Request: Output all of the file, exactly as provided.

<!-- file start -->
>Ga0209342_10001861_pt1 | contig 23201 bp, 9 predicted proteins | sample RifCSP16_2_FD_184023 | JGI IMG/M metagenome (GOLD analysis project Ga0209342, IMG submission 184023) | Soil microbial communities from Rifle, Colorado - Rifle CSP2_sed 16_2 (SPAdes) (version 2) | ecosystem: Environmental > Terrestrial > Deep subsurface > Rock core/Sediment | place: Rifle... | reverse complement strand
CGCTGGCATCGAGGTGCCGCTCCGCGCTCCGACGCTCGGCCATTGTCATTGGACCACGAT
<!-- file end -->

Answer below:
>Ga0209342_10001861_pt1 | contig 23201 bp, 9 predicted proteins | sample RifCSP16_2_FD_184023 | JGI IMG/M metagenome (GOLD analysis project Ga0209342, IMG submission 184023) | Soil microbial communities from Rifle, Colorado - Rifle CSP2_sed 16_2 (SPAdes) (version 2) | ecosystem: Environmental > Terrestrial > Deep subsurface > Rock core/Sediment | place: Rifle... | reverse complement strand
CGCTGGCATCGAGGTGCCGCTCCGCGCTCCGACGCTCGGCCATTGTCATTGGACCACGAT